Three intriguing questions about the culture of Professional Services organizations

Three intriguing questions about the culture of Professional Services organizations

Culture was the breakaway topic at my presentation on November 10th to the IEEE Consultants Network. Here are my favorite questions from the audience.

“I am thinking of creating a startup company. How do you recommend defining the culture?”

Culture is the sum total of all the people in your organization, and so whom you hire in the very early days of the firm will define the culture of the company. Find all the people you love to work with, because you’ll be working with them for a lot of long hours. Make certain their values align with your values, and that they understand and own the vision you are defining. You can write down values, but you cannot pin down the intangibles of how those values are demonstrated daily. And start your company now. It is better to start and make decisions spontaneously then to try to predict every permutation of your business plan.

 “How do you learn about an organization’s culture before an interview?”

Start with LinkedIn. View the profile of the person who will be interviewing you. Check what schools they went to – are they conservative, or cutting edge? What companies has the interviewer or hiring manager worked at before, and how are those companies perceived in the market?

Next, go to Glassdoor. What are people saying about working at the firm? Is the management praised for their competence or publicly pilloried for perceived bad decisions? Do you want to work at a firm where it is socially acceptable behavior to tear people down?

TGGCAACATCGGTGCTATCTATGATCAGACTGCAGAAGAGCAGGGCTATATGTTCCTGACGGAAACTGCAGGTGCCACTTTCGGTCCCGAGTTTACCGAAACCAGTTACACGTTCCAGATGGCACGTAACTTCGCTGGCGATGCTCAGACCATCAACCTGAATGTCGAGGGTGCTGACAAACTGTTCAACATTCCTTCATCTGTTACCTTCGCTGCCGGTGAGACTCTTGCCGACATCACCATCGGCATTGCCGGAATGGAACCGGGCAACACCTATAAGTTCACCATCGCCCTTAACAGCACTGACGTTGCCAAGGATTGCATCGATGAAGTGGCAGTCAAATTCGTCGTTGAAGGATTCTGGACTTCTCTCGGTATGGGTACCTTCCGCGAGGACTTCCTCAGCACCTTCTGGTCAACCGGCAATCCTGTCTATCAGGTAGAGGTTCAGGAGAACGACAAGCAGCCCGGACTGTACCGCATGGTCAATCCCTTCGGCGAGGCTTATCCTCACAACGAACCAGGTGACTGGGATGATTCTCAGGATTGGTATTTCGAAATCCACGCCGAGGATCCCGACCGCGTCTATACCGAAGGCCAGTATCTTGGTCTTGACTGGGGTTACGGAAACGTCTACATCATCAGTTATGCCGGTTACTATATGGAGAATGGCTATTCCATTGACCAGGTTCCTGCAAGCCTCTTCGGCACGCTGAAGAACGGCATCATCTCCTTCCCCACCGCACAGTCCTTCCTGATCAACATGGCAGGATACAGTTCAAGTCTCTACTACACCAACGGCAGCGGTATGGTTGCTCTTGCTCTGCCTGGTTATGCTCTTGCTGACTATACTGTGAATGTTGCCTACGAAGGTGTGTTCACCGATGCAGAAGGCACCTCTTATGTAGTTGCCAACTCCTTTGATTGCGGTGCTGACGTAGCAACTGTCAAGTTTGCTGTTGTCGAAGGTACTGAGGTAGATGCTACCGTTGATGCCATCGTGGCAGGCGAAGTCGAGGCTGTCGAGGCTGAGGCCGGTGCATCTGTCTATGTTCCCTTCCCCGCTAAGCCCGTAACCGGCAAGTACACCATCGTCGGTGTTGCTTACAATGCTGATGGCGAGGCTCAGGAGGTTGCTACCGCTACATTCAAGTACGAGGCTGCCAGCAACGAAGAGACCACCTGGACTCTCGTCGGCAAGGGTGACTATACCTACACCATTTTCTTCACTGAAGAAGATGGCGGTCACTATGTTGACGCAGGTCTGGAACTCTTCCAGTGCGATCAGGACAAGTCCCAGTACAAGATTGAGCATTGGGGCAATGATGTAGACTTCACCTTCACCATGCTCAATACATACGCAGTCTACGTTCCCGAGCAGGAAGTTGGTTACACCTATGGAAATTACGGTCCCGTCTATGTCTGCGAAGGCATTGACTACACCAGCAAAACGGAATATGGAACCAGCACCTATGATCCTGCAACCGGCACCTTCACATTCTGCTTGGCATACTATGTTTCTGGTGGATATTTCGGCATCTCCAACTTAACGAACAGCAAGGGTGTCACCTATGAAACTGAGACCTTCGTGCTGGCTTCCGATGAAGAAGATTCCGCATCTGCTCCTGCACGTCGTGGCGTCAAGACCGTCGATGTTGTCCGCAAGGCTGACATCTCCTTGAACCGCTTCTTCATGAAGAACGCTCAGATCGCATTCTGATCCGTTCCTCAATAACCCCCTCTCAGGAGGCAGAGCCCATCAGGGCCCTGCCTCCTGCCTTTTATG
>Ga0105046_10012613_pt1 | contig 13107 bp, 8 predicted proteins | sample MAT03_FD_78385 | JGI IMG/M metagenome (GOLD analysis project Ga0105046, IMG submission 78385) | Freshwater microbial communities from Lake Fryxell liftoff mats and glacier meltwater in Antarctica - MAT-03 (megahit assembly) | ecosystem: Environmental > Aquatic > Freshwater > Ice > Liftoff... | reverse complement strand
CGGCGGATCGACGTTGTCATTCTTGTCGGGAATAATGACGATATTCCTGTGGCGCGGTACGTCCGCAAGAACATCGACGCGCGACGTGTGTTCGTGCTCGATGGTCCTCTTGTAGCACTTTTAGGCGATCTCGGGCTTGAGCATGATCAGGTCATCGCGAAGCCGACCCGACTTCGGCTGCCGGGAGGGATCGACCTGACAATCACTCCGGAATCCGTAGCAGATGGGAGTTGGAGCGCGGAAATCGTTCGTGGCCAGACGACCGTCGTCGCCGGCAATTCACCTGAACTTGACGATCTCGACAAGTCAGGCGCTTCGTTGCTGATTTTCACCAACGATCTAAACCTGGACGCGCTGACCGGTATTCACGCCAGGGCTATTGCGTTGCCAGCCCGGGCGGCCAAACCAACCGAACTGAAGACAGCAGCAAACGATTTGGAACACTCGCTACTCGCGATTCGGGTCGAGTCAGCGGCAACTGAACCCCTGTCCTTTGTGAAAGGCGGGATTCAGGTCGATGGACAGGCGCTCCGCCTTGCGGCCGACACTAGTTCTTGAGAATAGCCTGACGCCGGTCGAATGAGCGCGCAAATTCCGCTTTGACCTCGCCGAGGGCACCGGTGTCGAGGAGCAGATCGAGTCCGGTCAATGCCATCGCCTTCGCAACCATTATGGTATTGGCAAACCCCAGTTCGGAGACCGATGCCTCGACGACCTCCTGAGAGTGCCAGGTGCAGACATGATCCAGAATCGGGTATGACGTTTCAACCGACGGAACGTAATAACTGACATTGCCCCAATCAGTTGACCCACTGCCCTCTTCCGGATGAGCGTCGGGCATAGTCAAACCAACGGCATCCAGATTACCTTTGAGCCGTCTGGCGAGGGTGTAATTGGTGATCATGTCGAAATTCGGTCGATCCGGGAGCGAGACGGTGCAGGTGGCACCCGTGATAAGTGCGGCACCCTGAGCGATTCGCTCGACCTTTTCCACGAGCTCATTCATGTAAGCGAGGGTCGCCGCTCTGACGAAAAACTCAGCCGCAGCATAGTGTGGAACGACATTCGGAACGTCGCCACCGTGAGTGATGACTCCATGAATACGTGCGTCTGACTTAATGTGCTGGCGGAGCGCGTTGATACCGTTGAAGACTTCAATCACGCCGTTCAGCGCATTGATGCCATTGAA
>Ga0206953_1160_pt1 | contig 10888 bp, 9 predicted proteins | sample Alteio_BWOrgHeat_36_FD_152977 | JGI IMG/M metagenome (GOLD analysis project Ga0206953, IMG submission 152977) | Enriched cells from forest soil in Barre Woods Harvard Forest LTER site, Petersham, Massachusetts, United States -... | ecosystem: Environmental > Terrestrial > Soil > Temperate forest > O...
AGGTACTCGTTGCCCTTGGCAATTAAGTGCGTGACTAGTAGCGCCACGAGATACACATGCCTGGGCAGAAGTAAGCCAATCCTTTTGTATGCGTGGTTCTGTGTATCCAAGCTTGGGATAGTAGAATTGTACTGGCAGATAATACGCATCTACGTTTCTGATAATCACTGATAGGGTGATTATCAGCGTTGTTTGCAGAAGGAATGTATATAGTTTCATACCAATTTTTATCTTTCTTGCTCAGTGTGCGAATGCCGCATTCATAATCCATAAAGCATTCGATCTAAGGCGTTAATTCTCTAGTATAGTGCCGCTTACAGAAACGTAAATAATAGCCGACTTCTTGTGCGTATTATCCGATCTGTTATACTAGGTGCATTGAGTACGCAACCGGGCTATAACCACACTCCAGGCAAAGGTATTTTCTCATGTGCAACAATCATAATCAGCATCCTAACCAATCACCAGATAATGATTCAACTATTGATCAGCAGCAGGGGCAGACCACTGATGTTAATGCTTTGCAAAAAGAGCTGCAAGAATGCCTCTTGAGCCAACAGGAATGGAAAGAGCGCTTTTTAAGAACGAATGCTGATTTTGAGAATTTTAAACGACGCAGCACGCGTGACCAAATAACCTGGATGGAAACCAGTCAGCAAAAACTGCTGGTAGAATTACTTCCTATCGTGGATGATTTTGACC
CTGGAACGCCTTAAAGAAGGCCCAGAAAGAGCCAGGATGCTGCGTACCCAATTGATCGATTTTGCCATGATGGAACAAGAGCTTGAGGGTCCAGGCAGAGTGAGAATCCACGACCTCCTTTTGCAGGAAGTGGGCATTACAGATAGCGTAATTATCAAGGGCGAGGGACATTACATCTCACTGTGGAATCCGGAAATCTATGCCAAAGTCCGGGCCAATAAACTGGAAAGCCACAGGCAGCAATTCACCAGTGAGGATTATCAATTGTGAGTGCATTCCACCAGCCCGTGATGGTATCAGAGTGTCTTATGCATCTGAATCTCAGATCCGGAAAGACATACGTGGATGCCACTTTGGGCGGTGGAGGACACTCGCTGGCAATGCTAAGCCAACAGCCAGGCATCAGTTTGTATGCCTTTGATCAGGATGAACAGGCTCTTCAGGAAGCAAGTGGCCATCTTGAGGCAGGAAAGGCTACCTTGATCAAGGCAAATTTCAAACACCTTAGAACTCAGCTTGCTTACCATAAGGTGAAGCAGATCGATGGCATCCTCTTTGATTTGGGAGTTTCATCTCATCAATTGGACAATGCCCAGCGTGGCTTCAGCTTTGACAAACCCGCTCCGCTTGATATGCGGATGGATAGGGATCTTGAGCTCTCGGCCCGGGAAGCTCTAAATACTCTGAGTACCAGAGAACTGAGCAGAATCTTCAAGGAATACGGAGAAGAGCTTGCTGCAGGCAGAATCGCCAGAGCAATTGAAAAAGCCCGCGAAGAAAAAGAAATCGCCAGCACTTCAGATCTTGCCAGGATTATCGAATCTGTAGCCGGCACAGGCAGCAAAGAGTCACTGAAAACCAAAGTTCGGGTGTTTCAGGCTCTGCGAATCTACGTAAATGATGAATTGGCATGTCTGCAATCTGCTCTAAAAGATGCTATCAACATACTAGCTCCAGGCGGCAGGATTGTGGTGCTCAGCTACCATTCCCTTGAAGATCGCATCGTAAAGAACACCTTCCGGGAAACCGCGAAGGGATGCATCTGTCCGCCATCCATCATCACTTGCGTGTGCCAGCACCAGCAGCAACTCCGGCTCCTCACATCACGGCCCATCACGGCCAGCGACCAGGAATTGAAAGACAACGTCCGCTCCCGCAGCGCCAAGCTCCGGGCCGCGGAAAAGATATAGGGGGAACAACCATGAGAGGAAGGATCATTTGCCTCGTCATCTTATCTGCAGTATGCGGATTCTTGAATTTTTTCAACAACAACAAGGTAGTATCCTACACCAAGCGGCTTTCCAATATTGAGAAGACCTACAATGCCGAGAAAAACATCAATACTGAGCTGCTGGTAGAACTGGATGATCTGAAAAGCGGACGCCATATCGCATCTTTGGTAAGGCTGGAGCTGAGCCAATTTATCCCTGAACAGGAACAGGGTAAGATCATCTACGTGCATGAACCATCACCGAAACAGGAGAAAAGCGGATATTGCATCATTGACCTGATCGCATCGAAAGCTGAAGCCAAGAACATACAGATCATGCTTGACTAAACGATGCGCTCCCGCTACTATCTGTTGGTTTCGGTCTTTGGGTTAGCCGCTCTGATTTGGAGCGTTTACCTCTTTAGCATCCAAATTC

Finally, check social media – Twitter, Facebook, blogs, and a Google search. How does the interviewer or hiring manager conduct themselves on social media? If their direct reports are on LinkedIn, what’s their use of social media? Do they look like people whom you would enjoy working with, or will you be arguing daily?

“Our new manager has a background in finance and is an external hire to the firm. It is all about billable rates and utilization now, not doing what’s right for the client. What do you think I can do?”

Wait a few months to see if the new manager’s tone changes. External hires are difficult in professional services, particularly if the new manager comes from a different professional discipline. Either they’ll see that the culture is to do the right thing by the client, or they intend to change the culture to focus more on financial results, rather than repeat business. If that is the case, update your resume and start networking, because a high-profile hire with a different vision for the culture will frequently demoralize and repel the existing employees. Either find another practice area in your firm that’s aligned with your values, or find another business that reflects your culture.

Special thanks to Scott Tully for organizing last night’s event.

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